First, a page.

Everybody likes and wants to have money. If someone tells you the opposite then he’s probably lying or he has enough money to afford having the image of not wanting money, but in essence, we all want money. Now, although we all desire to have money, the reasons behind that desire are different.
In a country such as Venezuela, I feel that people work just to survive or maintain a status quo –which is almost impossible to maintain with a 30% annual inflation rate- rather than to improve and grow. Here, people work countless hours just to earn enough money to have 3 decent meals a day and pay debts. You rarely see the average (excluding young people still maintained by their parents) citizen working for something different to buying food, pay for the bills and occasionally go have some dinner at a regular restaurant. Live here is really expensive and money seems to fit survival rather than pleasure or improvement; small variations in wages or income allow us to live without debts but not necessarily allowing us to buy with our effort that which we want.
Just a normal pair of shoes can cost around 800 Bolivares ( Aprox. 100 Dollars at unofficial rate or 200 Dollars at the official rate) which means 2/3 of minimum wage here in Venezuela. 2/3 of a minimum wage in average shoes, I’m not talking about some ultra-special shoes. So when you work harder and get some extra money, it goes really fast in things so simple as an average pair of shoes. Is it really worth it?
Recently I was in the US and one of the things that shocked me was entering Wal-Mart and seeing how things that are considered unaffordable or luxury in Venezuela are bought by the average American citizen. Living in the US with a regular or low wage, imagining yourself buying a used car a PSP or a computer is not a dream, it’s a goal. The motivations to earn money are not the same as in Venezuela. In Venezuela, you know that by putting some extra hours a week in your job and going the extra-mile will only allow you one “fancy” dinner or to decide which shampoo brand you like instead of choosing the one you can afford while in US it means affording the new TV you want or the new toy for your pet or those inventions you know you’ll never use but make you happy just by buying them. The incentives are others and this obviously has an impact on the quantity of hours people work. It’s never the same to work with the hope of maintaining your acquisition power versus the inflation than when you work to buy the things that bring you extra points of happiness and utility.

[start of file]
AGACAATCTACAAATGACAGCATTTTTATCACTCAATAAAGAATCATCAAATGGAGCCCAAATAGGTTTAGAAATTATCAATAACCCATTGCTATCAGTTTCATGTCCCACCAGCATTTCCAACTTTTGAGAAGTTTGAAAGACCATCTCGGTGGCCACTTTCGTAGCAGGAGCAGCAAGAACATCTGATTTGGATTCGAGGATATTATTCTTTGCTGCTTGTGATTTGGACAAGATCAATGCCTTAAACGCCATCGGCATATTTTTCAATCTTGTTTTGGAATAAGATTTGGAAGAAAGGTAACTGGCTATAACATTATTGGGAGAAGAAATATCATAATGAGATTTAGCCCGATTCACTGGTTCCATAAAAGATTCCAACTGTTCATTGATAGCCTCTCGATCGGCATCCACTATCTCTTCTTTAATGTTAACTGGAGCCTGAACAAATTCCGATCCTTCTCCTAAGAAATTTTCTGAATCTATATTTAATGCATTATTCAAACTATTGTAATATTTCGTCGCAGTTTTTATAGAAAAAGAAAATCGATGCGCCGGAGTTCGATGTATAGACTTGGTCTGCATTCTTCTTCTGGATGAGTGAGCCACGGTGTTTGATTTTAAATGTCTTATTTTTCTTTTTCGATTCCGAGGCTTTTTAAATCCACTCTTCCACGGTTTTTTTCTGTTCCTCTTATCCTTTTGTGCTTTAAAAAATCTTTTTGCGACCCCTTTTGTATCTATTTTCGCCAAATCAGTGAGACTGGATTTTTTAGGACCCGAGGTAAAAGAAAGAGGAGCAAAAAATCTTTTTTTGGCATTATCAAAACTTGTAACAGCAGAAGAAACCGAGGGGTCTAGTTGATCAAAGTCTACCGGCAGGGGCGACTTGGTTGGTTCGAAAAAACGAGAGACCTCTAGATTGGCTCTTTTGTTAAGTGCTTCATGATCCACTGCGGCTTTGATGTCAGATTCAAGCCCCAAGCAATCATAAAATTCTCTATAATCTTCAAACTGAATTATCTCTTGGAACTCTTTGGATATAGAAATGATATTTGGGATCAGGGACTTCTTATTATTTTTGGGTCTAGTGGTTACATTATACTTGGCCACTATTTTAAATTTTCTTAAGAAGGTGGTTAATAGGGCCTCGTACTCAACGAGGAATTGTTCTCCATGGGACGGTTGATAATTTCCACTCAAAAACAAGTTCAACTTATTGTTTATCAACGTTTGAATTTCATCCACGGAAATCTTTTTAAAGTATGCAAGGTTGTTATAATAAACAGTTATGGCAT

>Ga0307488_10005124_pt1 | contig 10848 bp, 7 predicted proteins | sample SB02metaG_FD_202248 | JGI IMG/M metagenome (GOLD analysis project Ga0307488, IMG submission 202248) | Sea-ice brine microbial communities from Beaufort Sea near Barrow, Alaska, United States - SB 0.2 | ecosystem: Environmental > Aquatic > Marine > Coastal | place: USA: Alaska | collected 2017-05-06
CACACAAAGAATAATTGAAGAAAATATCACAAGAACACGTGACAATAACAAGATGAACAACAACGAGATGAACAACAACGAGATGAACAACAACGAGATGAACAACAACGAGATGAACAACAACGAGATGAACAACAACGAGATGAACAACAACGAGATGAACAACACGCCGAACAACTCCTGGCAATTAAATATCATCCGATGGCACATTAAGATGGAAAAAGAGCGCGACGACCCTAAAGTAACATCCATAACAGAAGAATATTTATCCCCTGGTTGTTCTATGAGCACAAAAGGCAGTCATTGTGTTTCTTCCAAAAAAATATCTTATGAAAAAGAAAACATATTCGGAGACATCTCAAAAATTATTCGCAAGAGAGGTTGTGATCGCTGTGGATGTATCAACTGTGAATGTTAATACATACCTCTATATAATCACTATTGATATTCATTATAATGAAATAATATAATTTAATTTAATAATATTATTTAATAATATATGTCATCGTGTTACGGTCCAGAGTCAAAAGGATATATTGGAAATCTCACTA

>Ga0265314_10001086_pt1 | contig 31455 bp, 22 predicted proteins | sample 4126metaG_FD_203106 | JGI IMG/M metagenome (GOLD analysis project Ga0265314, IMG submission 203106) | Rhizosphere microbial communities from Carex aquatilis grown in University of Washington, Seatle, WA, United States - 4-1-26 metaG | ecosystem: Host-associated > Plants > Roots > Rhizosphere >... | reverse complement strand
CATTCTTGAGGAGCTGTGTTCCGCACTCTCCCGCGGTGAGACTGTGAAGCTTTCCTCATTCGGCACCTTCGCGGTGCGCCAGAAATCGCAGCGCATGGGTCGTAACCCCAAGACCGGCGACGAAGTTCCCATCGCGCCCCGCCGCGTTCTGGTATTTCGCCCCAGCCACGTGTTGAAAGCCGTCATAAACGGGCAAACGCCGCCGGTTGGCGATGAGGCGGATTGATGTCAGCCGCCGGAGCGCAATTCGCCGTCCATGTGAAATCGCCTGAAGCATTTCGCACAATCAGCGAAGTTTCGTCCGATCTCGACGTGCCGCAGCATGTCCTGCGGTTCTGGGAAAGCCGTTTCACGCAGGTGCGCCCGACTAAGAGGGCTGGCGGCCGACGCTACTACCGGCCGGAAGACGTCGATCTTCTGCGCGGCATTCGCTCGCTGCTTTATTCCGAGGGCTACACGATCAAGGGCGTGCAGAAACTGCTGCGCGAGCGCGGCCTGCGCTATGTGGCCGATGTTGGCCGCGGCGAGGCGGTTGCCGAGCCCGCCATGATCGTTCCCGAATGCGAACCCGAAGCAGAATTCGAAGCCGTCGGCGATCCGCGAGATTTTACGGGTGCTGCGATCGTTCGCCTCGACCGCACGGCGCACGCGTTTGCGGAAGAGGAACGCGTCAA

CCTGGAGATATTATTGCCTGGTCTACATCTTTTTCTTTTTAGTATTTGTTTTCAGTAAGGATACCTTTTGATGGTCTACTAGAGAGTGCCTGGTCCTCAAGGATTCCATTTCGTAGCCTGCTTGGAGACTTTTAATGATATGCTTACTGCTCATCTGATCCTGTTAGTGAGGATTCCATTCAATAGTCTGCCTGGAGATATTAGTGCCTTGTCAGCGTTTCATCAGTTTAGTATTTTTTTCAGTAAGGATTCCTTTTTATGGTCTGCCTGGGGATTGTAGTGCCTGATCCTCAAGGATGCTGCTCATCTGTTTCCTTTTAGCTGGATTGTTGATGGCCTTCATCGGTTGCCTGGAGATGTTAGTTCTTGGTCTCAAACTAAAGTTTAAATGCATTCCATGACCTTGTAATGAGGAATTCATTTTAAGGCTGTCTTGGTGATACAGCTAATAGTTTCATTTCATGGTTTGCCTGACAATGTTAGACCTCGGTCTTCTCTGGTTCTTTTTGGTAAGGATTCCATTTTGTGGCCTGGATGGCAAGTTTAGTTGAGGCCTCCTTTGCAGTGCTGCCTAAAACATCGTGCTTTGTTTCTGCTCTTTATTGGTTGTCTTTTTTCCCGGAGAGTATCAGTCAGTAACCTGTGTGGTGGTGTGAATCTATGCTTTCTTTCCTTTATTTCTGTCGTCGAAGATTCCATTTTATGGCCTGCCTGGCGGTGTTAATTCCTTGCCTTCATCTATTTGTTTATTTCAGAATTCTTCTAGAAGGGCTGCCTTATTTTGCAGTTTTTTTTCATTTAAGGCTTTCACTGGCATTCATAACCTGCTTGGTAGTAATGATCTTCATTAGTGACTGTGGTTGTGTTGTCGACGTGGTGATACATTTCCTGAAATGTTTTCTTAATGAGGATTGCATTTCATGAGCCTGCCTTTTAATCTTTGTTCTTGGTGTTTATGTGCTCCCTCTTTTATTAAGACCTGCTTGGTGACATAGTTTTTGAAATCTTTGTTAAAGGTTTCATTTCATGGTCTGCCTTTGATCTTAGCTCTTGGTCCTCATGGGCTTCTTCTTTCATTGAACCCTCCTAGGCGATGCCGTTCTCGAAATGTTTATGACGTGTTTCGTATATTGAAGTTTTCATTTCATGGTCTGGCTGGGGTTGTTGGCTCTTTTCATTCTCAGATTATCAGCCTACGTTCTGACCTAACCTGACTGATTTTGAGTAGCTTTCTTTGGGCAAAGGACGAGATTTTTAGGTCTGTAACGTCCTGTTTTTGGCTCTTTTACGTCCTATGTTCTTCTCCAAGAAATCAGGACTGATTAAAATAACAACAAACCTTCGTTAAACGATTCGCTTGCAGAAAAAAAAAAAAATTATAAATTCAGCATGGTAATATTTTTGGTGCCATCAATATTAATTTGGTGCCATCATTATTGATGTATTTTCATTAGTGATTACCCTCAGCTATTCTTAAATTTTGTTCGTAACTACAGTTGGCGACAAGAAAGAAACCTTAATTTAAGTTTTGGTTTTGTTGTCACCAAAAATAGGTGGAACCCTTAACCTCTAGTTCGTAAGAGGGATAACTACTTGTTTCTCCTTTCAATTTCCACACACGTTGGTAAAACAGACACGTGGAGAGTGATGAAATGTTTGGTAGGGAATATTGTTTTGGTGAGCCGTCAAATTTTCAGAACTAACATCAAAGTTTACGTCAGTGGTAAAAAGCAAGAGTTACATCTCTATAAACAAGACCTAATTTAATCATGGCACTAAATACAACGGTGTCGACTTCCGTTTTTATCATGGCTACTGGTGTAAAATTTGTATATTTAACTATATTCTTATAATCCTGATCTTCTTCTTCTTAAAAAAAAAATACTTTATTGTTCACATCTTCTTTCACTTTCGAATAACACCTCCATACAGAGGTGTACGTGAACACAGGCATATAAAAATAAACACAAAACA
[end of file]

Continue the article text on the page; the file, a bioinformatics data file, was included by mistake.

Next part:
When the basic needs are met with, people do not only save money but also use them to buy things that, according to the individual’s preferences, will bring them more utility. We always want to buy things that make us happy, are useful for us or simply improve our way or quality of life but it is only when we have money that we can truly create a demand and allow entrepreneurs to satisfy the demand by the invention or production of that which we need or want.
Competition among enterprises and entrepreneurs always assures something: the best product at the lowest price. Controls lead to reductions in the supply of goods and services and lead to rising prices without necessarily meaning quality improvement. All restrictions lead to scarcity and “black markets” with higher prices that form a vicious circle that blocks “extra-money” that creates demand for goods that satisfy our personal desires or wishes rather than just the means for survival. Money creates demand. Money creates jobs.
I hope sometime we’ll work with the motivation of not only paying our bills but with the motivation of traveling or buying whatever increases our utility.